Priest Who Violated Five Girls Is Sentenced to 17 Years in Prison
The Victims Are Between 5 and 12 Years Old
The abuses took place in a dining hall of a humble parish in Pilar. He was the only priest assigned there, despite the fact that he was already charged with abuse and it was recommended that he not have contact with children.
By Georgina Elustondo
November 13, 2007
[Translated into English by BishopAccountability.org. Click below to see original article in Spanish.]
He assumed his priesthood in San Juan, his birthplace, where he exercised the priesthood for years. In 1996, he was transferred to Buenos Aires after accusations of pedophilia. He spent two years in a dubious “rehabilitation center” for priests with behavioral problems, before leaving with the order to “not be in the company of children,” much less left alone. No matter: he was immediately assigned to a humble parish in Pilar, where they put him in charge of a community soup kitchen. There he sexually abused for more than two years at least five very impoverished girls who were between 5 and 12 years of age. Yesterday, the Justices sentenced him to 17 years in prison. Two more instances of similar crimes committed by him are still being processed.
His name is Mario Napoleón Sasso, he is 48 years old, and he was the vicar of Pilar, a city in the province of Buenos Aires. It’s been two years since he exercised his priesthood because he requested to be “relieved” in order to get married, while in captivity. Yesterday, the Criminal Court of San Isidro sentenced him to 17 years in prison for the sexual abuse of at least five girls who attended the community soup kitchen of his parish.
The district attorney’s office had asked for 35 years in prison, and so will take their complaint to the High Court. But they nevertheless expressed satisfaction with the job done by the Tribunal. In conversation with Clarín, Ernesto Moreau, lawyer for the Permanent Assembly for Human Rights and representative for the victims, pointed out that the sentence is “good both for the victims and for society because the truth came to light and the aggressor was punished.”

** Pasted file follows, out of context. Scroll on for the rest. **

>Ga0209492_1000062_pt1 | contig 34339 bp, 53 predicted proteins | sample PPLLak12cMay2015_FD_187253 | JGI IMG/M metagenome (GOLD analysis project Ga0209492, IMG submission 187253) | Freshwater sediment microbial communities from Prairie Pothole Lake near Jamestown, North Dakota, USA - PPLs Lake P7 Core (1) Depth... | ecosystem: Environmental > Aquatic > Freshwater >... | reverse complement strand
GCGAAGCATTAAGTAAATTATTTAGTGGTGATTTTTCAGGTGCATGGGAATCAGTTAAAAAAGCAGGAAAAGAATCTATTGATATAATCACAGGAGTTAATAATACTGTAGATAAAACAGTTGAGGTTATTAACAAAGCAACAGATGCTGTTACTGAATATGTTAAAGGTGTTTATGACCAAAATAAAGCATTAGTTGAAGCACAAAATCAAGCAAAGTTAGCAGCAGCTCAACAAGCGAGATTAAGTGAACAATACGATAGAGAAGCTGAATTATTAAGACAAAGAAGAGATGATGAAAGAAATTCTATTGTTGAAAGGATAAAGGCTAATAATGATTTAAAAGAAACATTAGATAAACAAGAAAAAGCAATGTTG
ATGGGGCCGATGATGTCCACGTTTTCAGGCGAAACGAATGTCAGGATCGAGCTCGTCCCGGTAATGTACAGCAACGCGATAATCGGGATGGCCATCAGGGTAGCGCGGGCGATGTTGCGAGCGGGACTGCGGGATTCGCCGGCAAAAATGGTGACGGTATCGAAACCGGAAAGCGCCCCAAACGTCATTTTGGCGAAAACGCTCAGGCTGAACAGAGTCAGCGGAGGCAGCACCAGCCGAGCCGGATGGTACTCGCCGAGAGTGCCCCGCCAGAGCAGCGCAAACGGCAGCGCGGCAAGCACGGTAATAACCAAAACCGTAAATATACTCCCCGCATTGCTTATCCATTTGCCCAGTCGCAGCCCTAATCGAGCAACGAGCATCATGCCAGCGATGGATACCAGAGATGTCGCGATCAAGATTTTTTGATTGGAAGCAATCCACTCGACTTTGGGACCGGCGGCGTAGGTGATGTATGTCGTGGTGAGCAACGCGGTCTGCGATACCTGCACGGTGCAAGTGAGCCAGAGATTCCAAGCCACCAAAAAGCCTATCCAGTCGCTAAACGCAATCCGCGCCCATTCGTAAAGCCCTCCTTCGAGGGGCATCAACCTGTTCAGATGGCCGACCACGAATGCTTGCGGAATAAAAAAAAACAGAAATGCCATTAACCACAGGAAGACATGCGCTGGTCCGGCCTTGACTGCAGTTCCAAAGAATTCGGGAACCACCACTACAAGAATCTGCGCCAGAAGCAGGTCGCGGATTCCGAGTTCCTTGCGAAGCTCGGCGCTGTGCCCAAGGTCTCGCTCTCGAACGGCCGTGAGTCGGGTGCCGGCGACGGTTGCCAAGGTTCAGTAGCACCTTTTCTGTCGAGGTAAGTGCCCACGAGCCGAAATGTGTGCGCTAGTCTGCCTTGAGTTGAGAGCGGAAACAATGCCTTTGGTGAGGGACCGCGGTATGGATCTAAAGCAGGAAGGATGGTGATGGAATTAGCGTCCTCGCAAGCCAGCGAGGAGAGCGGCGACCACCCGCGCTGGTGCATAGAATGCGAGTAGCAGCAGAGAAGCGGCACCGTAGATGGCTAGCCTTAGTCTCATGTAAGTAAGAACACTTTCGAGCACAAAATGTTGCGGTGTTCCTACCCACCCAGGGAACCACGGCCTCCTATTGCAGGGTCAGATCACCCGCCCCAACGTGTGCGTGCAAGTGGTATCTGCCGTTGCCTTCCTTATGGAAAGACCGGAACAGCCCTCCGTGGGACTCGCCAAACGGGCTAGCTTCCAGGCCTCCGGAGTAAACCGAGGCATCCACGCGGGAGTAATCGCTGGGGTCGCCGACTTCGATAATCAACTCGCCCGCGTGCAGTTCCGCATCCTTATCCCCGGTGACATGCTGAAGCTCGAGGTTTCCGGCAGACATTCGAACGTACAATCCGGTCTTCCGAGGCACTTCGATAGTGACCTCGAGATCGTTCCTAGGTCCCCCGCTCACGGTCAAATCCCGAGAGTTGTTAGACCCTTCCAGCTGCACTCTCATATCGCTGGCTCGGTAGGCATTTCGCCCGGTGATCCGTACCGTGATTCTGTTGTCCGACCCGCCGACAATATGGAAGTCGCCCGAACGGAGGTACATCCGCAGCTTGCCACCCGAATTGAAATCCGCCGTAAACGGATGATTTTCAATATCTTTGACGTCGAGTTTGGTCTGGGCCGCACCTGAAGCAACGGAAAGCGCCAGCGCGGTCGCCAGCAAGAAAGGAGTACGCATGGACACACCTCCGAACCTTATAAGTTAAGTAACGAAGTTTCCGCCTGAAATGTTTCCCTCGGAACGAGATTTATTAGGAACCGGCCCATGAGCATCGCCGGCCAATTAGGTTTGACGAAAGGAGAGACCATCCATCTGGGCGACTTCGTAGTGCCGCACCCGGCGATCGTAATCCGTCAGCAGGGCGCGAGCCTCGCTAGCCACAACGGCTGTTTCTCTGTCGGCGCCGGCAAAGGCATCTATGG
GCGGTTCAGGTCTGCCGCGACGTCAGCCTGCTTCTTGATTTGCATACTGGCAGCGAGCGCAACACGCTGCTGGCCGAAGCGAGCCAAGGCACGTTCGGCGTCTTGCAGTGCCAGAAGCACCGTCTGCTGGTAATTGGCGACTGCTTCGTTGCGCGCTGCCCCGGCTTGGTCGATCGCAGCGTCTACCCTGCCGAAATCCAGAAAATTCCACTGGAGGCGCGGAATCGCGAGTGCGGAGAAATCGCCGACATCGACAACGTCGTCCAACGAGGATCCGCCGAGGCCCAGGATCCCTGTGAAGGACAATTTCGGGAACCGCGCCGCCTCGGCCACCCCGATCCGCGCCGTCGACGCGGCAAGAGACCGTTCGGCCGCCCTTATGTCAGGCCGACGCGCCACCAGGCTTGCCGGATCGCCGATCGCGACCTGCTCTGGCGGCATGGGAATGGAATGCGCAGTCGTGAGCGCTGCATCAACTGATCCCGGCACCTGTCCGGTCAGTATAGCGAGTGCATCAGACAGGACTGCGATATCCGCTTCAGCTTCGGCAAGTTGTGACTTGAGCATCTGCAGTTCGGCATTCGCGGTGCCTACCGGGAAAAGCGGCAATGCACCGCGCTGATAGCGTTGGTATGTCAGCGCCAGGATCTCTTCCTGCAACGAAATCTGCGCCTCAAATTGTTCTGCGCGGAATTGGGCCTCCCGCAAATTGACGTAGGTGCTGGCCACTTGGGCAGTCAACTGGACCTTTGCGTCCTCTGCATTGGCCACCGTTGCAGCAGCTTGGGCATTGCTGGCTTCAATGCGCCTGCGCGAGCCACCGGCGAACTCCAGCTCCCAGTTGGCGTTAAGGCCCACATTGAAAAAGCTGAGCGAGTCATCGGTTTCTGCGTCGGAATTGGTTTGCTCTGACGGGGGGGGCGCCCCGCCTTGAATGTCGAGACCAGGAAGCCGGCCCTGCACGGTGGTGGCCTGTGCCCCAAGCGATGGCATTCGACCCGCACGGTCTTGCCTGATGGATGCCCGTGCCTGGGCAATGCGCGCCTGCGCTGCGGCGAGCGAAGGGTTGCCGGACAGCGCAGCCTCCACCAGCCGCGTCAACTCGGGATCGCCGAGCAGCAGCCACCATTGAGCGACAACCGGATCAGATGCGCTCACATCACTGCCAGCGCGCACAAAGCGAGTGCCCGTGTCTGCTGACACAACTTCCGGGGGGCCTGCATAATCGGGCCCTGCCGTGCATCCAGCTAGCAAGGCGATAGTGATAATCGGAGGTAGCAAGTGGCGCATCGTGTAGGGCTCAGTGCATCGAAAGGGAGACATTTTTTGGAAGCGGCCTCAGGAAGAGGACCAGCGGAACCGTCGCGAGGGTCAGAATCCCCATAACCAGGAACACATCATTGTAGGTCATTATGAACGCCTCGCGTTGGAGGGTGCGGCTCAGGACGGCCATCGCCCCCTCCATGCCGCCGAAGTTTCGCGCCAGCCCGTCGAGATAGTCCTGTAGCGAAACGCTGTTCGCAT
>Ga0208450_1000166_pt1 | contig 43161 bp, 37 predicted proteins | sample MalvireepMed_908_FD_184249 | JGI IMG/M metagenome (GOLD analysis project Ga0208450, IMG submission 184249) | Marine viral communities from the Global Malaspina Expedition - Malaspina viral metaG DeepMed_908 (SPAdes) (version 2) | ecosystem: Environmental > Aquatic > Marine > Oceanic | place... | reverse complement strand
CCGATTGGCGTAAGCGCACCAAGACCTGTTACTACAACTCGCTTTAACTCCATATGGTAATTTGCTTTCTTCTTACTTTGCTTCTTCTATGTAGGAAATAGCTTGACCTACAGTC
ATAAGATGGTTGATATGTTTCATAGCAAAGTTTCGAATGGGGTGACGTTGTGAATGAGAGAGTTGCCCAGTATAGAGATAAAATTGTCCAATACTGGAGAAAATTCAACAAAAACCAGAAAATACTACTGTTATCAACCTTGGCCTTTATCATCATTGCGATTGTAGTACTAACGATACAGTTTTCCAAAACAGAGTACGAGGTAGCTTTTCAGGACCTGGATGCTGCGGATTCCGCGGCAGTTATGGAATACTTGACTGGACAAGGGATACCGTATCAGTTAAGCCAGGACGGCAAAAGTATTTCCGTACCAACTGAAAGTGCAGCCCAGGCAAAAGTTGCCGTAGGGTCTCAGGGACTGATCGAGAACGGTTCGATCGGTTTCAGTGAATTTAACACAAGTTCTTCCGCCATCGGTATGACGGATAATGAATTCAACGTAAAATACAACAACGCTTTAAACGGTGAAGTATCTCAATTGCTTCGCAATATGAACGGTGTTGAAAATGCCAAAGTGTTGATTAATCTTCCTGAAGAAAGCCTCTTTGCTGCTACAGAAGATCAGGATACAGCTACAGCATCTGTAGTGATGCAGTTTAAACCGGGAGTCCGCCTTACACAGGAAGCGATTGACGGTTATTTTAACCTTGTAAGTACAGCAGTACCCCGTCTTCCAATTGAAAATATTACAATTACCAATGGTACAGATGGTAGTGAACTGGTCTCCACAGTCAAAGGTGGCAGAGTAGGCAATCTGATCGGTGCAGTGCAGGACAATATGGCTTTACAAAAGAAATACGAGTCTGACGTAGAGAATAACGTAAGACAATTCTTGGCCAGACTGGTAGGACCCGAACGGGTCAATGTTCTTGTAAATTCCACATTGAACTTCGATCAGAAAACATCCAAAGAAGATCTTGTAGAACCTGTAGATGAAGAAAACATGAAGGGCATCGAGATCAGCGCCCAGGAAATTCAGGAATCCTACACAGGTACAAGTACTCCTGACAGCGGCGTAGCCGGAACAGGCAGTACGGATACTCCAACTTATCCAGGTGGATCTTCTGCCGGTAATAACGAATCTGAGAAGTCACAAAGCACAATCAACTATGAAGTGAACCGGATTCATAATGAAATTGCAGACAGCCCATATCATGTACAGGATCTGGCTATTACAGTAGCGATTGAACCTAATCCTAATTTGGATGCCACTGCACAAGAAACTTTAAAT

“But the barbarism that this serial delinquent has committed deserved the maximum punishment. He did abhorrent things to five girls who will carry those crimes with them for the rest of their lives.”
Although the formalized sentence will be announced tomorrow, Moreau disclosed to Clarín some of the grounds for the sentence. “The tribunal emphasized the horror of Sasso’s actions. He took advantage of his authority in the chapel to violate for two years very poor and vulnerable girls who went to his dining hall out of hunger, seducing them with candy to take them to his room, locking them in the bathroom when someone arrived… He was very clever with the management of schedules, a very rational human being, perverted, and a great actor. He threatened the girls so that they didn’t say anything. His computer compromised him greatly. We are opening two other criminal cases because there are more victims.” The Court emphasized the “extreme poverty” of the victims, which worsened their exploitation, and the abuse of power by the priest, “sheltered” in his robes.
Sasso was transferred from San Juan to Buenos Aires for “problems” of pedophilia. He was interned at the aforementioned “rehabilitation center,” which he left in 1998 without medical clearance and “with three recommendations: not to be left alone, to always take his medication, and to never be in the company of children,” said Moreau, who continued: “However, he was immediately integrated into the parish of La Lonja de Pilar, a very poor place where he was designated the sole priest and put in charge of a soup kitchen. The Church has real responsibility for what happened. For this reason, three more criminal cases were opened.”
Clarín attempted to communicate with the bishop of Zarate-Campana, Oscar Sarlinga, but didn’t have any luck in reaching him. From ecclesial sources Clarín got these few words: “Sasso no longer exercised his priesthood, so the Church can no longer sanction or expel him, and has nothing more to do with respect to what happened,” adding that “in any case, the particular individual who ought to comment on it is the Bishop of San Juan.”
The case against Sasso initiated in November, 2003 with the complaint by an employee of the children’s dining hall in the parish of Pilar, who accused Sasso of sexually abusing a 12-year-old girl who frequented the hall for meals. After the complaint and the coverage of the news on the television program Punto Doc, Sasso was a fugitive in Paraguay for 10 days and was later detained at a tollbooth in Pilar in January 2004.
The investigation against Sasso counted on the support of Sister Martha Pelloni, who organized the collection of signatures (she collected the signatures of 150 priests and 4,000 laypersons) to lend additional weight to the denouncements, and delivered them to the Apostolic Nunciature.
The sentence will not change things for the priest. He will continue to be held at the Olmos jail, where he’s been since 2004, in a VIP cell, a privilege that he’ll hold on to because of his status as minister of “religious worship.” Although he was “relieved” from his exercise of priesthood, “technically” being a priest isn’t something that can simply “be left and done with.”